A landmark placed on the seabed tells divers that they have arrived at the right place; the place where the Dutch merchant ship sank at the beginning of the 18th century. In 1985, two divers from Molde came across the so-called Stopleivraket located in Hustadvika, and marine archaeologists immediately took an interest in the ship.
Hustadvika’s wettest attraction
When the unknown merchant vessel went down with man and mouse in Stopleleden nearly 300 years ago, it was in one of the most weather-resistant areas you can find along the Norwegian coast. Dutch ships were quite a common sight along the coast at the time.
From the end of the 16th century and right into the 18th century, Romsdalen and Nordmøre were in a period of extensive timber trade with the continent. Many refer to this period as the Dutch Age because of Norway’s trade with the Netherlands, – which was the leading shipbuilding nation in Europe.
Matauk diving became a historic discovery During the winter holidays in 1985, the two divers Bjørnar Johansen and David Berg Tuddenham went out to Hustadvika on a diving trip. The two boys had scallops, crabs and good things from the sea as their target, but quickly lost focus when halfway through the dive they became aware of quantities of yellow bricks on the seabed. During this dive they realized that they had come across a shipwreck with a very exciting cargo. The discovery was reported to the Science Museum, and it wasn’t long before a visit came from Trondheim by conservator Jørgen Fastner and archaeologist Kristian Pettersen. The practical excavation of the shipwreck was carried out by volunteer divers from Molde Dykkeklubb, with Knud Jørgensen as excavation leader. For one diver, Berg Tuddenham, the excavation job had the personal consequence that he subsequently trained as an archaeologist, with underwater cultural heritage protection as his field of work.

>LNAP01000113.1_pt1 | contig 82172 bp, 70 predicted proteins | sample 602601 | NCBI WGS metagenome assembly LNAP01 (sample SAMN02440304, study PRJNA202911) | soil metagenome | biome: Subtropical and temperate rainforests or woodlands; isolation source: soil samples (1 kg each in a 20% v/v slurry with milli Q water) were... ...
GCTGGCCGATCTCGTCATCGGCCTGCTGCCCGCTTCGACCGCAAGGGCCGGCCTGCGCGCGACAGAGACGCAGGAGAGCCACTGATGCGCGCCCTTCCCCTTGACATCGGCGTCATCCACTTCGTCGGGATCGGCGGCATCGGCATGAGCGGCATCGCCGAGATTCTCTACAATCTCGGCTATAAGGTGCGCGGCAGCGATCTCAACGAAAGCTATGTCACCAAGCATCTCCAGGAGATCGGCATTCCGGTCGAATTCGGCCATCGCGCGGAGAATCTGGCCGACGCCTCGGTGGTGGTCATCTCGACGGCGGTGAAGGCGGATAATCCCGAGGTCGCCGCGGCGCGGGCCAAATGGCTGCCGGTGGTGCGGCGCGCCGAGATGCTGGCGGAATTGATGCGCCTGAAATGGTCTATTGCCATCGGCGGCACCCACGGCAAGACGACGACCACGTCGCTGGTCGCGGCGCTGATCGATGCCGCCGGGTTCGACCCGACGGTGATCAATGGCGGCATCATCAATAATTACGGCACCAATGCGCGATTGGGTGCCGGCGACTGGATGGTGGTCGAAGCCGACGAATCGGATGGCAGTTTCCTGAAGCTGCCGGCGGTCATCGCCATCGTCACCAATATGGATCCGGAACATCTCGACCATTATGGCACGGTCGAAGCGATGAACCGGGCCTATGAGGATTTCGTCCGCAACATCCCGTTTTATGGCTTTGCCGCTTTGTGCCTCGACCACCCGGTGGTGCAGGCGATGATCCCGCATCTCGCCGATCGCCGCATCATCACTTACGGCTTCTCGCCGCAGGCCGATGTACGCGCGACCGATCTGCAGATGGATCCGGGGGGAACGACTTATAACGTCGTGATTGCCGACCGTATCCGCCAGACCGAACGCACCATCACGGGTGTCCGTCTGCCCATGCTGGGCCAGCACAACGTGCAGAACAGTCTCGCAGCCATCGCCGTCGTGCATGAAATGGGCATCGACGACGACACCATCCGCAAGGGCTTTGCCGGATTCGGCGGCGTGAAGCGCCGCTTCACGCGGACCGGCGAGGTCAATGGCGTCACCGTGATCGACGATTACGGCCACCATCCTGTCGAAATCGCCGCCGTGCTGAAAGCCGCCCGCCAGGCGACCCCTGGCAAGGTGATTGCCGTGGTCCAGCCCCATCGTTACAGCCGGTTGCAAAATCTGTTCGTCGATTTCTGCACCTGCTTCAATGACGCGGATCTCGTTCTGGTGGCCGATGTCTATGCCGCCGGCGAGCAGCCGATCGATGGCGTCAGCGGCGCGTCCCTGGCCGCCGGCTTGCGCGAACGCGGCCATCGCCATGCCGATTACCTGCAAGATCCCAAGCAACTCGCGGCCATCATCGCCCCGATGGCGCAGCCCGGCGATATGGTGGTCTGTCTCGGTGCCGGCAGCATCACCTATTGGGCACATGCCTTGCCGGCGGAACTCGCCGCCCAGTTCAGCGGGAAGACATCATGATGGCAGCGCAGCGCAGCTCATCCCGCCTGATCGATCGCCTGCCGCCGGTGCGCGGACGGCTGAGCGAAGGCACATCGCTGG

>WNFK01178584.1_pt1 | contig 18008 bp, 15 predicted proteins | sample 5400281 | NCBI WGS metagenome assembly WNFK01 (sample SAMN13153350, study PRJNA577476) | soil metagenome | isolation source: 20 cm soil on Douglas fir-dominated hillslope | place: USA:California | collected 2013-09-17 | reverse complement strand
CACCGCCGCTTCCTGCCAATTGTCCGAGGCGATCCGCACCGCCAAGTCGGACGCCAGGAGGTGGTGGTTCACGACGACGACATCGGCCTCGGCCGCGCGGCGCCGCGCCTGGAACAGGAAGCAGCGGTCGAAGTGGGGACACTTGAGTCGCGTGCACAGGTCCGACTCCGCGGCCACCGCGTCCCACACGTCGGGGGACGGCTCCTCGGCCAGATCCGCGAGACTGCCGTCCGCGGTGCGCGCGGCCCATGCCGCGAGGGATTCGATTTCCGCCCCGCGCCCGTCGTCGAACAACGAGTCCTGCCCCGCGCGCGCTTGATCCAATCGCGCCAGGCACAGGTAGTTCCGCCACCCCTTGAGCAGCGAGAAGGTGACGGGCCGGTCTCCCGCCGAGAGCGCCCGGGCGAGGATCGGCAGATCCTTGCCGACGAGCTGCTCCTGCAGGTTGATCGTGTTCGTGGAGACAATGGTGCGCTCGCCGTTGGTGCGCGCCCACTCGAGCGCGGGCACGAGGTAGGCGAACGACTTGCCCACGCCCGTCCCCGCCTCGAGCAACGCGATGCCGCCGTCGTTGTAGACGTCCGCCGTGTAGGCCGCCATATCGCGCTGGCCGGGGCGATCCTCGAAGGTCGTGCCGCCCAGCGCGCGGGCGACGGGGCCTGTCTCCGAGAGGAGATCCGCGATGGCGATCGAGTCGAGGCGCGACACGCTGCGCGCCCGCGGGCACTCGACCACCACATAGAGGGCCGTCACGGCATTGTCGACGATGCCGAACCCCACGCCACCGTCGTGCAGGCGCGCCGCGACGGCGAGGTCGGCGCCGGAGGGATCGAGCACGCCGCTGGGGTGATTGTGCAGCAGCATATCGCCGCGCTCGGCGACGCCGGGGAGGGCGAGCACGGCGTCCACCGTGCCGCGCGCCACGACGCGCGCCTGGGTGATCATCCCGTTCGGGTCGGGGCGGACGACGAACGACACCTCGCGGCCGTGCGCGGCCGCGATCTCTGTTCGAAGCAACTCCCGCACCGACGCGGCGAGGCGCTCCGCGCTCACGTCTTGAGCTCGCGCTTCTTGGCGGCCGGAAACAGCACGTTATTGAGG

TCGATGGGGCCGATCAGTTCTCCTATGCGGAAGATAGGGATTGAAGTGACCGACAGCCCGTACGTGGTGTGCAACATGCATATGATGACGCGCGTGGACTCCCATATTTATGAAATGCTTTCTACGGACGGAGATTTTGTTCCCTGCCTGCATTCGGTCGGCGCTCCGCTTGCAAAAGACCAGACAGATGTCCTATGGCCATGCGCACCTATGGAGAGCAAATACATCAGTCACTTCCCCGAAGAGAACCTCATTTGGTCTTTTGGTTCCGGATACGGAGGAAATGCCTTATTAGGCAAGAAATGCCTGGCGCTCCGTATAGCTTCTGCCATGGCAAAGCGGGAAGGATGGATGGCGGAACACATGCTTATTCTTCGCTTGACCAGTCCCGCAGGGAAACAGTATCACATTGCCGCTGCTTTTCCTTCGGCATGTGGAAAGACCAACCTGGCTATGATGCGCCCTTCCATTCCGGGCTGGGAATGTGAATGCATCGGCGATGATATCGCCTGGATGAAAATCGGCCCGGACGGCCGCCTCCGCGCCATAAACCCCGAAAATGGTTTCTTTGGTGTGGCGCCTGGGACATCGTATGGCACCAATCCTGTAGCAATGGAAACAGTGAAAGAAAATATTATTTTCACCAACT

Two summer seasons were spent digging out all the material after the sinking. Today, these objects can be found distributed in the NTNU Science Magazine, at the Romsdalsmuseet and outside at Hustadvika Gjestegård. We are only six kilometers from the shipwreck site as the crow flies, and on a stormy day it is easy to immerse yourself in the drama that unfolded in Stolpeleden 300 years ago. Hustadvika Gjestegård appreciates being able to show off the over 300 well-preserved objects, – in our boathouse loft in Storholmvågen, anyone who wishes has the opportunity to see the exhibition during the guest house’s opening hours.